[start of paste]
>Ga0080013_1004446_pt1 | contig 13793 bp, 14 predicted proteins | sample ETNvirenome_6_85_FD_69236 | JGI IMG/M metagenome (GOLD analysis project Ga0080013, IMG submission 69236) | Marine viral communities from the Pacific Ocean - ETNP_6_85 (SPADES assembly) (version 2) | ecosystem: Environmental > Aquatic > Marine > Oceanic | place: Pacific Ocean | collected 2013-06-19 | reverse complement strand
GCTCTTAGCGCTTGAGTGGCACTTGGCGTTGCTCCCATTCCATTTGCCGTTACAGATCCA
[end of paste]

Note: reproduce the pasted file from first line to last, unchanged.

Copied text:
>Ga0080013_1004446_pt1 | contig 13793 bp, 14 predicted proteins | sample ETNvirenome_6_85_FD_69236 | JGI IMG/M metagenome (GOLD analysis project Ga0080013, IMG submission 69236) | Marine viral communities from the Pacific Ocean - ETNP_6_85 (SPADES assembly) (version 2) | ecosystem: Environmental > Aquatic > Marine > Oceanic | place: Pacific Ocean | collected 2013-06-19 | reverse complement strand
GCTCTTAGCGCTTGAGTGGCACTTGGCGTTGCTCCCATTCCATTTGCCGTTACAGATCCA